Servo Magazine ( October 2012 )
The pioneers in robotics faced and overcame numerous challenges. For example, if they wanted to develop, say, a new navigation algorithm, they had to first build a hardware platform. They couldn’t simply go online and decide between dozens of off-the-shelf flying, swimming, crawling, and walking robotics platforms.
Today, the issues are affordability, functionality, popularity, and support — largely in that order. Sometimes this isn’t the best order of consideration, however.
I’ve gone through my share of commercial platforms including various forms of the Parallax BoeBot, a six legged crawler and arm from CrustCrawler, at least two roamers from a now-defunct company, arms from Trossen Robotics and Lynxmotion, and flying platforms from Parallax, DIYDrones, and a few offshore companies. Some have been great time savers, and a few have been time sinks.
The two carpet roamers (from a company I can’t recall) were time sinks because, well, the company is defunct. That means no technical support, no spare parts, and no user community. It’s hard to avoid this sort of endgame unless you know something about the company.
The issues of affordability and functionality are easily quantified. Twenty minutes on the Web will reveal the best price, and user reviews are great for assessing functionality. The Web is also a great tool for assessing the popularity of a platform. Look for articles and postings on YouTube to give you an indication of whether you’re considering a dinosaur or a hot platform.
The one area in which I’ve stumbled lately is support. In these cost-cutting times, it’s common to offload support to a user forum. Sometimes these are fantastic responsive resources. Other times, it’s a pool of questions with no answers. Plus, it’s difficult to determine the level of support until you have a specific problem. I’ve found this most commonly associated with open source software.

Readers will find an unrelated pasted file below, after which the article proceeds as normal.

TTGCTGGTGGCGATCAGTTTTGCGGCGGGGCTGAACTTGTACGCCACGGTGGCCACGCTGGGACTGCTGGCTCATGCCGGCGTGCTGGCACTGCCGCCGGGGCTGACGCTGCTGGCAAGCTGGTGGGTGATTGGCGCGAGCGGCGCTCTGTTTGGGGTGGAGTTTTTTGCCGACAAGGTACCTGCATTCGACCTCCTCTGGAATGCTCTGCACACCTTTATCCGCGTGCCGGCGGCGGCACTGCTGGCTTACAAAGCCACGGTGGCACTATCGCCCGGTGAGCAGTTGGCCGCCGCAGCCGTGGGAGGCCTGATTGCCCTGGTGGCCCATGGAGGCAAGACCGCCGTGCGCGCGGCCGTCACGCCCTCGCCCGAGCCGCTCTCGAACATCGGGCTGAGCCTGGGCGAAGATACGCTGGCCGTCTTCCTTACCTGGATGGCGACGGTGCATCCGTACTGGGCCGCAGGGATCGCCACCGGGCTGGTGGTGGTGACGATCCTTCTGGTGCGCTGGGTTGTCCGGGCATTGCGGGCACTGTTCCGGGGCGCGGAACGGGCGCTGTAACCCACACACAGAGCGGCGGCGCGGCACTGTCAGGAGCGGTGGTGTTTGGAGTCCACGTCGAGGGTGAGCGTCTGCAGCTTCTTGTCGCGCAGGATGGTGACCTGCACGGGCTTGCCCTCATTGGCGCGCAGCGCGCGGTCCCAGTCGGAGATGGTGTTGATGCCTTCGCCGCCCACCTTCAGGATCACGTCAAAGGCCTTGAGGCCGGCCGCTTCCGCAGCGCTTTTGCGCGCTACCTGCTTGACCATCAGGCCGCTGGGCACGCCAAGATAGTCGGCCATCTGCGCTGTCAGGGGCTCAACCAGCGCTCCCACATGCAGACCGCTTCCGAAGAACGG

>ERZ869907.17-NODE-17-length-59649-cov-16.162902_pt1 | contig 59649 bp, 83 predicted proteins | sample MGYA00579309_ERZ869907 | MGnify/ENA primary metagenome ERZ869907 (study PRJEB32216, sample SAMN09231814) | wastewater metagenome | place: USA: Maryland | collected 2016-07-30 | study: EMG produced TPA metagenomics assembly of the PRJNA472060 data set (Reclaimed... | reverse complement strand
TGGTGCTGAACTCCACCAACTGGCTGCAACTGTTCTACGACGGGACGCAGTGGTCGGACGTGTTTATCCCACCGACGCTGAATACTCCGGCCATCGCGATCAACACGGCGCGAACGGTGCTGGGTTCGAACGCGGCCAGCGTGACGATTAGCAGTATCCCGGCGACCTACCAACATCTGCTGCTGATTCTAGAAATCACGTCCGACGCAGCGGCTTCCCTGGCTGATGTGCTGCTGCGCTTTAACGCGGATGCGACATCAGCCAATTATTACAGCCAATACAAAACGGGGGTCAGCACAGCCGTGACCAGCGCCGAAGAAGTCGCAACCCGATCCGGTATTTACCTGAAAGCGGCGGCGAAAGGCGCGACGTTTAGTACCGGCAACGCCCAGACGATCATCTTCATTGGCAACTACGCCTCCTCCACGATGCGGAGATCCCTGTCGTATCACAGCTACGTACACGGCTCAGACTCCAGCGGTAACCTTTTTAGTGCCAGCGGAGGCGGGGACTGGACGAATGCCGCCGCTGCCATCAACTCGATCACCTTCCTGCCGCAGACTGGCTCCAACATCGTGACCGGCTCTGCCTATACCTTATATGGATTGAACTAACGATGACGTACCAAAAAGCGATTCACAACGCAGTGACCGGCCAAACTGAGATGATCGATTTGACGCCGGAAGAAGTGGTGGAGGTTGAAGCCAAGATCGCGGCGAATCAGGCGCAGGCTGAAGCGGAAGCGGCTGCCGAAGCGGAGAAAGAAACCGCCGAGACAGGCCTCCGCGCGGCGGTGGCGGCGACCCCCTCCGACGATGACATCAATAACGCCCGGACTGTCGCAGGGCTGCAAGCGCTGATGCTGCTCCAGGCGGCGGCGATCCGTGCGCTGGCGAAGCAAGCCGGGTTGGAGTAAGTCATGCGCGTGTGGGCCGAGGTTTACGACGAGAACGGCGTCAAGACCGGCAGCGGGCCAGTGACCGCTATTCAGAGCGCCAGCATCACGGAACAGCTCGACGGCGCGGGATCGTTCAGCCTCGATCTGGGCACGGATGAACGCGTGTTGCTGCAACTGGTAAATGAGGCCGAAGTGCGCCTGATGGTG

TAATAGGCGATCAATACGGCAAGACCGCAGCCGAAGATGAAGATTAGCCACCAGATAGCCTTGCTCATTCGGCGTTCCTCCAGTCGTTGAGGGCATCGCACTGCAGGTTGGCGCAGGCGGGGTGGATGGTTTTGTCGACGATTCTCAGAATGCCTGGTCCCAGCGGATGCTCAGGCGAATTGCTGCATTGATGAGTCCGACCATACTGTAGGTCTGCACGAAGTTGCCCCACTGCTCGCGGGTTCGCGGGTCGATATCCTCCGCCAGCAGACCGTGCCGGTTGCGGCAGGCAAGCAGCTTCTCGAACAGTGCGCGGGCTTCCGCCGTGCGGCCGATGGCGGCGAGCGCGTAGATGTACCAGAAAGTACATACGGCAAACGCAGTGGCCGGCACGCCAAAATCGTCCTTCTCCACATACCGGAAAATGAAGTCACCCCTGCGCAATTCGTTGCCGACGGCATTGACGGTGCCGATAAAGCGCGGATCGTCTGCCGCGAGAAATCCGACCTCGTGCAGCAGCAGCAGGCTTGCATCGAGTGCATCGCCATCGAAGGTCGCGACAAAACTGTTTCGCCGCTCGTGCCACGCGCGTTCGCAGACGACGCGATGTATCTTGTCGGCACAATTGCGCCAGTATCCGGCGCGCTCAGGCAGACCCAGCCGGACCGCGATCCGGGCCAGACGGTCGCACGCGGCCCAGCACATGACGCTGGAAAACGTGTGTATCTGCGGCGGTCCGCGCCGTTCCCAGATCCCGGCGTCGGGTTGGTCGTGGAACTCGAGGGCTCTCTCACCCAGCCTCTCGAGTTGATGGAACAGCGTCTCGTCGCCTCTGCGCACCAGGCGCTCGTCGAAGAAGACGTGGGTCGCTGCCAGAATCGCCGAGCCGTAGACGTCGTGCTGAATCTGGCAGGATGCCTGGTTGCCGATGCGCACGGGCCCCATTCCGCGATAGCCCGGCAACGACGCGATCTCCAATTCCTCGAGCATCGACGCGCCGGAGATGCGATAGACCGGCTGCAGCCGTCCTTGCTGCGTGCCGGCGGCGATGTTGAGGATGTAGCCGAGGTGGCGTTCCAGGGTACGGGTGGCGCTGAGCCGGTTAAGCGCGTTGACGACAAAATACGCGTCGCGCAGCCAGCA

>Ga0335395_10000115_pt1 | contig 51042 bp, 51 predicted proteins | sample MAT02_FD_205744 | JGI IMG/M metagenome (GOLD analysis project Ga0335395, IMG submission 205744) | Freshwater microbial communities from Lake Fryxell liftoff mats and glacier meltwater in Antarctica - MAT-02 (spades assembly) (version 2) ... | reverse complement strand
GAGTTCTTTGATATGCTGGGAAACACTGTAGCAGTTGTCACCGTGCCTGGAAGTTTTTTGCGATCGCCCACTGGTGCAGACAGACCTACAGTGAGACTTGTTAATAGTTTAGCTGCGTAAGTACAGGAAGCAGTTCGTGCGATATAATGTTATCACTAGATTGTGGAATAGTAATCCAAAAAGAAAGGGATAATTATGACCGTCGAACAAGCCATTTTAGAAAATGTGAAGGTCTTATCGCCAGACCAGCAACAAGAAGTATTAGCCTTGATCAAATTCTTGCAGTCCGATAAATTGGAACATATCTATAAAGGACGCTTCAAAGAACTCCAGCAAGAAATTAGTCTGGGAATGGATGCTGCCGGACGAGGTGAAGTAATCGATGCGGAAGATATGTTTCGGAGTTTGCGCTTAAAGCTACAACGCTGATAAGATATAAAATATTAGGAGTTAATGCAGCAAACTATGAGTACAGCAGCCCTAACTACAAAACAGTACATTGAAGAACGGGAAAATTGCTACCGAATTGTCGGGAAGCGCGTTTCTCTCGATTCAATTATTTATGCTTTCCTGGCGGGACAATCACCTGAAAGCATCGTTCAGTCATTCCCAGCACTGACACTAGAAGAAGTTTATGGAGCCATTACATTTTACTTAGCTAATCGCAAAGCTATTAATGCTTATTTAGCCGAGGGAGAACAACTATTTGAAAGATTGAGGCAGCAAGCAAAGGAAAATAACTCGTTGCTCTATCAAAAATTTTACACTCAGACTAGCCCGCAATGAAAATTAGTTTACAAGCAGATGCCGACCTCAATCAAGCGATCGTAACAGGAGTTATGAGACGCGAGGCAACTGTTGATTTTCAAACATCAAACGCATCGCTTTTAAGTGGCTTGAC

For example, I’m working on a robotics book and needed a platform to illustrate some robotics principles. I identified two vendors of popular platforms and purchased the platform with the best specifications and apparently the greatest popularity among experimenters. Unfortunately, the software was open source and not supported by the hardware vendor. I wasted days trolling through the forums looking for an answer to an interface question without luck. The forum leader was away on vacation or grad school, or both apparently.
In the end, I ordered the somewhat dated hardware platform with a commercial software library, and was up and running in minutes. There was a professionally edited and indexed user manual online and other support that you’d expect for a commercial product. I had to give up the bleeding edge hardware, but it wouldn’t have been fair to readers to feature a cool looking but inoperative robot.
I’m not suggesting that all open source software and hardware is suspect — I’m a fan of both. I am suggesting that you take a look at who or what is behind the product. Parallax, for example, sells an open source quadcopter, and both the hardware and Propeller software are amply documented and professionally supported. It’s the same with the open source hardware and Arduino software from DIYDrones.
Bottom line is that you have to do your homework on the quality of support available when you’re considering a commercial robotics platform. If you have lots of free time and enjoy debugging hardware and software, then support may not be an issue. You’ll probably become a super-user, providing much needed advice on the user forums. However, if you’re looking for a platform as a means to your real interest in robotics, then make certain support is right up there with the technical specifications when you’re making a purchase decision. SV
To Build or Buy?
Robot platforms have come a long way in the last 10-15 years, with dozens available commercially. Do you build your own or experiment with a store bought model? Which ones have you used and which is your platform of choice?
Join the conversation in the comments.